AgriSea is working on a project to give local communities the  right to license and use the technology and intellectual property that’s been created.

“People are yet to realise the true importance and potential of our seaweeds. Why would we not want to keep our forests standing and support them to multiply?”, Tane says.

“We can grow seaweed and innovate alongside, it’s a win-win. It’s more than a superfood; it can be such a solution for mankind from alternatives to plastic, high nutrition food, medicine, and for cleaning up our waterways- if done in the right way.

“It’s part of a circular economy, a blue economy, where we can improve water quality while producing high value food and medicines.”

AgriSea has come a long way from its early years making liquid brew for use by home gardeners, utilising just one incredible example of those 900-plus seaweeds; Ecklonia radiata (common kelp).

The brew was perfected by the company’s founders, Jill Bradley (mother to Tane) and husband Keith Atwood, and in the past 15 years AgriSea has focused on rigorous science and innovation. It is now celebrating 25 years.

 Bradley established the predecessor to ANZSA as a safeguard for wild stocks being brought into the quota management system.

“We thought years ago that the Quota Management System would be the worst thing possible for managing seaweed as it could destroy the marine environment and all those high value fisheries that rely on the forest of the sea,” says Clare.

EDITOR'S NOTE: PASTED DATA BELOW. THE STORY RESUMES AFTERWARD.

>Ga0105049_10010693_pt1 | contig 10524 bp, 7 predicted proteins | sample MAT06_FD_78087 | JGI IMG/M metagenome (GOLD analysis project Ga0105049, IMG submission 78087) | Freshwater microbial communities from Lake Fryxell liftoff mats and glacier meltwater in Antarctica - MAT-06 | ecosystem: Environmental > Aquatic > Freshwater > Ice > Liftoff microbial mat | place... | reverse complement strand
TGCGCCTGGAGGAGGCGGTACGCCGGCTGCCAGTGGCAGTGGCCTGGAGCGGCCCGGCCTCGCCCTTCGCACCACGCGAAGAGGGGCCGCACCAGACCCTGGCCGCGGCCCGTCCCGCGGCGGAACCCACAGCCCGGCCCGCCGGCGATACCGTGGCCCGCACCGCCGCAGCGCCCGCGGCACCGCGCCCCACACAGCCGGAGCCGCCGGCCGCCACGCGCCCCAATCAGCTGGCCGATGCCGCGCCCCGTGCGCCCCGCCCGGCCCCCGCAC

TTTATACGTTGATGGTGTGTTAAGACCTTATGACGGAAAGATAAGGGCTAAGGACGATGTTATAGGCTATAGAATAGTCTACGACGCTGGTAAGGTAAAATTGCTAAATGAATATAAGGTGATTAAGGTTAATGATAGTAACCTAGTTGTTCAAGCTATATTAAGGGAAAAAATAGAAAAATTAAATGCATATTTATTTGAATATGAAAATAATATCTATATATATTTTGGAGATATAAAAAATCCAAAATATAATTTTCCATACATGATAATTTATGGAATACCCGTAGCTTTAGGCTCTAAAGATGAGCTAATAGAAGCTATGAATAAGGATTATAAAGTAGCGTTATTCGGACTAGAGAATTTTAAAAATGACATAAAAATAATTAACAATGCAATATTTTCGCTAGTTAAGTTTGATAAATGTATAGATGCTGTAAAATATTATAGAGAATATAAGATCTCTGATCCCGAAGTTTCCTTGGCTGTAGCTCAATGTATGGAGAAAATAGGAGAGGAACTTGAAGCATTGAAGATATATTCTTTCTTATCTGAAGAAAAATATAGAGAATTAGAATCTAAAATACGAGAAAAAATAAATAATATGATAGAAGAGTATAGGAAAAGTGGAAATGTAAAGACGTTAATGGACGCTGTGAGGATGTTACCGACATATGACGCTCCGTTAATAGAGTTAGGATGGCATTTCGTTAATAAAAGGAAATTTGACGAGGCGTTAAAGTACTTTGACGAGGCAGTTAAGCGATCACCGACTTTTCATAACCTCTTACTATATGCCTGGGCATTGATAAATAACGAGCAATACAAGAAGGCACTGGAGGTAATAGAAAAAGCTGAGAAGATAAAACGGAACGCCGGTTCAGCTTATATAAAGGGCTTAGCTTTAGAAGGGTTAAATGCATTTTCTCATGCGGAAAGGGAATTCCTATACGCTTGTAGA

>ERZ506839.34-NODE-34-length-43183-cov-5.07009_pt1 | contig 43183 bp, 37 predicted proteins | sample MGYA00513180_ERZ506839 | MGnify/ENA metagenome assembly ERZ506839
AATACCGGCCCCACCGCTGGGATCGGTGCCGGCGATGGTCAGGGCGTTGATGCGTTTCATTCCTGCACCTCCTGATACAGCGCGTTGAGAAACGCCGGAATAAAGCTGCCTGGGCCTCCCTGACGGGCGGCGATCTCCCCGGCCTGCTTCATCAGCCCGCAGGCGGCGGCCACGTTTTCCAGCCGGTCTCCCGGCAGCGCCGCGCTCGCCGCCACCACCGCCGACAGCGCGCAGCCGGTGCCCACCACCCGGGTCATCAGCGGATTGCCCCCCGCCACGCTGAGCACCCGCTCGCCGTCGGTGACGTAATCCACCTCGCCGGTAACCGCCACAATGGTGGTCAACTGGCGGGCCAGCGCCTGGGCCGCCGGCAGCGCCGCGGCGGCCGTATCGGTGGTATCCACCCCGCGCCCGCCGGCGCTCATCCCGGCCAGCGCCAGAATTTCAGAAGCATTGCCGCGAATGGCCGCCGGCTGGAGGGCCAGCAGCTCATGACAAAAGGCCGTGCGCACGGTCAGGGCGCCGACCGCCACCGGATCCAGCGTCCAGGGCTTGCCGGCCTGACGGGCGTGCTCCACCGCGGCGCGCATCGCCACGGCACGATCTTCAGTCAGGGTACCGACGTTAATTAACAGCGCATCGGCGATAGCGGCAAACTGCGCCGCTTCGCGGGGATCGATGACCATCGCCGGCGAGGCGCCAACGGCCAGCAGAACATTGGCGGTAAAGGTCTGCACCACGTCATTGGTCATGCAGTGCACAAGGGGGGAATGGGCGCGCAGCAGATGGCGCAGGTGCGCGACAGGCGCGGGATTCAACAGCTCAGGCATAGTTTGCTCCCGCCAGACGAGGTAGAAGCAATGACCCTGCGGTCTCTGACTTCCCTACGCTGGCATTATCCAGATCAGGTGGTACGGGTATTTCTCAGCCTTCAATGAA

Bradley is known throughout New Zealand for her tenacity and environmental advocacy and made it clear two decades ago that she would not stand by and let deforestation of New Zealand’s underwater version of the Amazon rainforest.

Tane’s father Taonui also works in the business and is a sounding board for him  and Clare, supporting multiple pillars of the business with his intergenerational knowledge of tikanga, te reo Māori, and whakapapa.

AgriSea’s cornerstone seaweed-based product is used by the New Zealand agricultural industry as a biostimulant, a type of soil input applied to land and which stimulates a plant's natural process. According to the Ministry for Primary Industries (MPI), biostimulants enhance or benefit plant nutrient uptake or efficiency, tolerance to stress, and improve crop quality.

AgriSea also produces animal health supplements. Recent research from Lincoln University has published the efficacy of their products including ruminant health and urinary nitrogen reduction. Their goal to focus on innovation and a circular, zero waste industry led them to develop gels from the waste stream in the manufacture of agricultural products.

This project started when Tane and Clare were speakers at Matariki X and had a chance meeting with husband-and-wife science duo Marie-Joo Le Guen and Stefan Hill from Crown Research Institute Scion.  A further Fellowship Grant and Bioprocessing Alliance injection helped AgriSea commercialise IP in partnership with Scion, turning a previously low-value product stream into high-value hydrogels – with potential applications in everything from wound care to replacing petrochemicals in seedling gels.